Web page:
I've not read Cheryl Strayed's memoir Wild, on which the movie is based. And I've seen only a few Reese Witherspoon movies (I liked "Election" the best). So most everything here was new to me. "Wild" tells two stories simultaneously: Cheryl's punishing hike along the Pacific Crest Trail, starting at the Mexican border and finishing hundreds of miles later at the Oregon-Washington border, and the circumstances that drove her there.
I liked "Wild," though I am perhaps a little weird in that I like movies without much plot. Some of my favorite movies are "Russian Ark," "Before Sunset," "My Dinner with Andre" -- movies that are somewhat talky, have a dreamy temperament, and where the journey is the destination.
But if I had to summarize -- "Wild" is a movie about getting lost and finding one's way out. The estimable Nick Hornby fashioned the packed screenplay from Strayed's incident-filled story, while director Jean-Marc Vallée stages and paces the trek and the flashbacks.
From the start, Cheryl is clearly inexperienced, overpacked, and overburdened, not only by her burgeoning backpack and supplies, but by her memories: her years of heroin abuse, her years of cheating on her husband and the inevitable wreckage of their marriage, and, most of all, the overwhelming grief and void left by her mother's death that is as big and seemingly incomprehensible as the landscape she crosses.
I liked the movie's stew of trail adventures, memories, snatches of dialogue and song, and disconnected images that finally resolve into a finished portrait. I liked not having the whole story and then piecing it together myself, a necessity since the hike itself is more episodic than dramatic.
That said, the movie does rather fall in love with its storytelling style and Vallée overeggs the pudding with one appearance too many of a wild (magical?) fox that shadows Cheryl on the trail. I did sometimes want to shake the movie and tell it to please sit still and settle down so we can get on with it.
As for Cheryl's backstory, I agree with the Saturday Review panelists who found those bits the least compelling. As truthful and real as those incidents were -- and apparently, pretty much everything the movie presents to us about her descent into self-destruction happened -- they are for whatever reason simply less interesting than seeing Cheryl meet the trail-based problems head-on: what does she do when her water runs out on the edge of a scrub desert? How will she get herself and her hyuuge backpack (that is as tall as her and probably half her body weight) up and through this narrow mountain crevice? How is she going to walk through the woods after one shoe slides off a mountain and she throws the other one after it in frustration? (And that's after she loses her toenails from wearing too-tight shoes -- yikes!).
Seeing her persevere and overcome these problems was fascinating to watch. But I also hear the voice of my playwright friend Karyn, who would say that without the family story, without that pain in her past, you can't have the story we see in the present.
I agree, but ... I think Strayed hit on the essential difference in one of her interviews. The story of her spiral into self-destruction is a story of her running away and refusing to face her troubles. On the trail, however, that choice doesn't exist -- she either gets her ass over the snow-covered mountains or she doesn't. She either goes forward or she goes back -- and despite the temptations to drop out and leave the trail early, she never does. The will and stamina that enabled her body to survive years of self-inflicted abuse is the same toughness that helps her push on, survive, and heal. So that when she finally emerges from her dark wood at the end, the moment is both everything she's wanted and the quietest triumph in the world.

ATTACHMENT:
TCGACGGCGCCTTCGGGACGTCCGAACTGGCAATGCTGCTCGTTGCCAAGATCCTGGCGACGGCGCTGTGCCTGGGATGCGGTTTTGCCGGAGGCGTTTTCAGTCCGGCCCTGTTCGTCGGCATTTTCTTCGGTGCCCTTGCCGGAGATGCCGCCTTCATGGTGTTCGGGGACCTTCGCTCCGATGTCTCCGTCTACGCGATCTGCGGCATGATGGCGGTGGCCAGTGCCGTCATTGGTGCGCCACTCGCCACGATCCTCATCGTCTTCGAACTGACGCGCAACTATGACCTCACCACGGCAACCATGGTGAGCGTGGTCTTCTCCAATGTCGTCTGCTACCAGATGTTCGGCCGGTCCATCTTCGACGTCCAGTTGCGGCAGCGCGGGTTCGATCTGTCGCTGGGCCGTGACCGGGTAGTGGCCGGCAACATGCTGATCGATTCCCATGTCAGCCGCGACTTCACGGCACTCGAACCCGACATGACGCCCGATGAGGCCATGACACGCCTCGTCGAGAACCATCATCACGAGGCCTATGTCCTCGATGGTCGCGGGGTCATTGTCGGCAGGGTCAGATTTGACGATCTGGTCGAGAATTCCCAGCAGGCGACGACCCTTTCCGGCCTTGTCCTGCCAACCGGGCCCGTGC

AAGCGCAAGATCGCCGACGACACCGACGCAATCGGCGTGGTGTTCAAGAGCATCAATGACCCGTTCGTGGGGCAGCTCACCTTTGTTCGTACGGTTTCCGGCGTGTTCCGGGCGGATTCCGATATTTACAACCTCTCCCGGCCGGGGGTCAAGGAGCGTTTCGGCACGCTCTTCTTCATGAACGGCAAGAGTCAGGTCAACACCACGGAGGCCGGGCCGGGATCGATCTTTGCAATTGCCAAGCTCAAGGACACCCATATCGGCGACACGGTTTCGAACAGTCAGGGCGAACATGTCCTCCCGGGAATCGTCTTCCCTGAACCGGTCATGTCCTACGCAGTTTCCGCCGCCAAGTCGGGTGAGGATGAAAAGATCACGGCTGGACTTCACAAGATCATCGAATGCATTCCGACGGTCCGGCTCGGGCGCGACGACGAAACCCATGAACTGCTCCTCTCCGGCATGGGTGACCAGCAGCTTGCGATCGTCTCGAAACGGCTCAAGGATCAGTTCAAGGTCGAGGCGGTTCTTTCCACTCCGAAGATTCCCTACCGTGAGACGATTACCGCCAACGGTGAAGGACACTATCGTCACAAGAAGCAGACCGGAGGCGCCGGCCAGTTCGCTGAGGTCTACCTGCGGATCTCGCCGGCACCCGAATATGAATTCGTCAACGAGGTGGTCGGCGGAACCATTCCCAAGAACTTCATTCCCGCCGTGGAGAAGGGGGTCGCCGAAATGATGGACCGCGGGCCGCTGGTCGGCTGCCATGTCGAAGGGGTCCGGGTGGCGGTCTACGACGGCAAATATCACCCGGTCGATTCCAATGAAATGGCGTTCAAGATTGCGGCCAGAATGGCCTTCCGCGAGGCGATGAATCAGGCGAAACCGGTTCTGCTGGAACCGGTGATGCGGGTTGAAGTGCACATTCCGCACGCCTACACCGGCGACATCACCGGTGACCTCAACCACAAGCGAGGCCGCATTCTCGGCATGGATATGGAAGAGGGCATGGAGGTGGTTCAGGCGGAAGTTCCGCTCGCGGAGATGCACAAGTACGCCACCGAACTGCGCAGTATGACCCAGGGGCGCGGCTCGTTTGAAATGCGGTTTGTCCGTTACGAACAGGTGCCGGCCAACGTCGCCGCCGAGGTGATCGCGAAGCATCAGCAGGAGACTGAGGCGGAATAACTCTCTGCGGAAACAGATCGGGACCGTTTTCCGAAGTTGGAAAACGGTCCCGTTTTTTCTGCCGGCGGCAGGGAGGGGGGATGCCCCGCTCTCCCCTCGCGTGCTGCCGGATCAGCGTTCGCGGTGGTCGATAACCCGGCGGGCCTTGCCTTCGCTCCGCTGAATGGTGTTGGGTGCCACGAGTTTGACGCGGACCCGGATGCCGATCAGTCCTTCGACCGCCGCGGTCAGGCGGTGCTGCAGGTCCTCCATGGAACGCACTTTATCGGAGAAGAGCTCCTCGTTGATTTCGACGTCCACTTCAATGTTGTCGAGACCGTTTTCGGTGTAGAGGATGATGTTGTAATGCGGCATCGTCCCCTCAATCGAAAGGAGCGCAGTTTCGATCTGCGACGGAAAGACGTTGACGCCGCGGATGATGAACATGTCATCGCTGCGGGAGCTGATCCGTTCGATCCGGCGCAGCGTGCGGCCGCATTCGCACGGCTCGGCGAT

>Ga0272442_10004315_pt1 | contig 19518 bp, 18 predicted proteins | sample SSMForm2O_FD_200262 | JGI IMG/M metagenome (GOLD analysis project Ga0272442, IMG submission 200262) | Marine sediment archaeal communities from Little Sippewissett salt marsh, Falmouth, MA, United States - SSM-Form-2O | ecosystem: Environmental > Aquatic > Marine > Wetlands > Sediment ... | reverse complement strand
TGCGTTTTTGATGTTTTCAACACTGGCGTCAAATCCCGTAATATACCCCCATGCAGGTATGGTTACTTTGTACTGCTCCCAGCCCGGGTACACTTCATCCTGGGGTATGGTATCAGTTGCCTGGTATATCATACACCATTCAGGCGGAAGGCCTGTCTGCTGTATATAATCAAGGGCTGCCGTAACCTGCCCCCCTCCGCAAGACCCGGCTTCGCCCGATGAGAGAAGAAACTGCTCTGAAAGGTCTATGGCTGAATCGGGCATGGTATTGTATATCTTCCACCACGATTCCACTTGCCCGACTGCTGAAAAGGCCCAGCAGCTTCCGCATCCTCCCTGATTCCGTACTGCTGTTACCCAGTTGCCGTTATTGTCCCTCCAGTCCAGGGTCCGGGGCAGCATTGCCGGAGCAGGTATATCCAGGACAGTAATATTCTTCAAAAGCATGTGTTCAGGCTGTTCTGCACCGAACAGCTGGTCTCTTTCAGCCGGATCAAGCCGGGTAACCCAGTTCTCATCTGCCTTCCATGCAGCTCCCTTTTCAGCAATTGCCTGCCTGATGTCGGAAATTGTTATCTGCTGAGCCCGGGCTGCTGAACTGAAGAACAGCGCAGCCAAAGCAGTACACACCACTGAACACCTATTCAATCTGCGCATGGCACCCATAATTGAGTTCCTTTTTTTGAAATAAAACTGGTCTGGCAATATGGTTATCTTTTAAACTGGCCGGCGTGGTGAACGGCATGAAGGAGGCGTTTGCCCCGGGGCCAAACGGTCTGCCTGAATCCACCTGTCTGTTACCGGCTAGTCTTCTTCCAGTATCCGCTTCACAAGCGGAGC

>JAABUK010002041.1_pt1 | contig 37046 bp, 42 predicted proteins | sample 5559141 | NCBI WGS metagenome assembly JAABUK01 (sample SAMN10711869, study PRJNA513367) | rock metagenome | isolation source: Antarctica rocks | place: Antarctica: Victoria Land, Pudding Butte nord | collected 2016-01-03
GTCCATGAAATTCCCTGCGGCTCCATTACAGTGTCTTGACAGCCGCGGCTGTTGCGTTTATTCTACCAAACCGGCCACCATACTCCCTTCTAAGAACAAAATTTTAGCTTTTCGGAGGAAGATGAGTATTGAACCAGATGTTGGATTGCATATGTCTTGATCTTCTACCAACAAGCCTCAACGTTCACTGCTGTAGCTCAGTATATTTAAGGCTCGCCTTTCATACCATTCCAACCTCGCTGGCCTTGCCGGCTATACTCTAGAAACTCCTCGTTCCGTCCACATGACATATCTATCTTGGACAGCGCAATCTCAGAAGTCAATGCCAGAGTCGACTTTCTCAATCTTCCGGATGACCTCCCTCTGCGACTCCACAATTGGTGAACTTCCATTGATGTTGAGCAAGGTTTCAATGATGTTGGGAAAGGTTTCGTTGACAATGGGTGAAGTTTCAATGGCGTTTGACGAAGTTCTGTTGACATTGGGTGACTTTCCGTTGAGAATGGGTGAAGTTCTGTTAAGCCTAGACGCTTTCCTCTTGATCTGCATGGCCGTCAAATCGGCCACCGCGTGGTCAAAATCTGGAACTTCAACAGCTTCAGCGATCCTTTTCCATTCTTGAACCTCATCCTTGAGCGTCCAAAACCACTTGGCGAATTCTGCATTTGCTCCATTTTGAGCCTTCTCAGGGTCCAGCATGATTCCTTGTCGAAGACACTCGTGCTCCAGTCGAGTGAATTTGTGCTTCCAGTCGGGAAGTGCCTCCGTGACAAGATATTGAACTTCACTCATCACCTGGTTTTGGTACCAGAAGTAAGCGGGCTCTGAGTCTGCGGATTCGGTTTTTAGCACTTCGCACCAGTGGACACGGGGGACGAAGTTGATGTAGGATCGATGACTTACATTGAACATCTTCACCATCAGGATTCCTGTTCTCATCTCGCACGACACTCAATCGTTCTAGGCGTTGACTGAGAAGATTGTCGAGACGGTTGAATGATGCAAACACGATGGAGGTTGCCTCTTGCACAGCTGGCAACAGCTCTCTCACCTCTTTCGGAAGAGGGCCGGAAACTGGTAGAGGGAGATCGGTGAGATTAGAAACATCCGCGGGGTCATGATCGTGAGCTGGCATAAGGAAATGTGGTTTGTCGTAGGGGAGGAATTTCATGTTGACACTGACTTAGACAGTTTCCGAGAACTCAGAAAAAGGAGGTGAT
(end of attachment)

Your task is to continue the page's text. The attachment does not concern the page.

One of the movie's thrumming themes is of vulnerability and violence -- both physical and emotional. The most obvious vulnerability is the physical threat of violence, as a woman hiking alone. While Cheryl meets friendly male hikers along the trail who provide needed companionship and advice, she also must predict and deflect the attentions of predatory men, who echo the violence her mother suffered at the hands of her father.
She bears marks of violence, to be sure -- the scars and abrasions she collects on her body by the heavy backpack rubbing against her skin, falling, climbing, scraping against trees and brush. But the trail isn't doing her violence. The trail is just there, the way it's always been there, and always will be there. This is just part of the hike. She's earning these scars, just as she and her husband marked themselves with his-and-her tattoos as "parting gifts" to each other on their divorce.
More tender are the movie's moments of emotional vulnerability. There is a key scene where Cheryl's beloved mother tries to teach her -- through words and deeds -- how to stay open to life and to love. It's a lesson the young Cheryl is not ready to accept.
And that moment comes home in a poignant scene when Cheryl talks with a woman and her grandson in a pouring rain along the trail. The boy hints that he has suffered a tragedy and sings for Cheryl a song his music-teacher mother taught him: that melancholy old ballad "Red River Valley." My God, but even now, as I think on how that song hangs over that scene, as time slows down and I see Cheryl's heart break as this unafraid little boy sings verse after verse of this haunting song ... well, my heart rises in my throat and I am as overcome as Cheryl. It's the quietest, most touching, most devastating moment for me in the entire movie.
If you're interested in behind the scenes stuff, see this History vs Hollywood page that provides loads of details on where the movie and reality agree and diverge.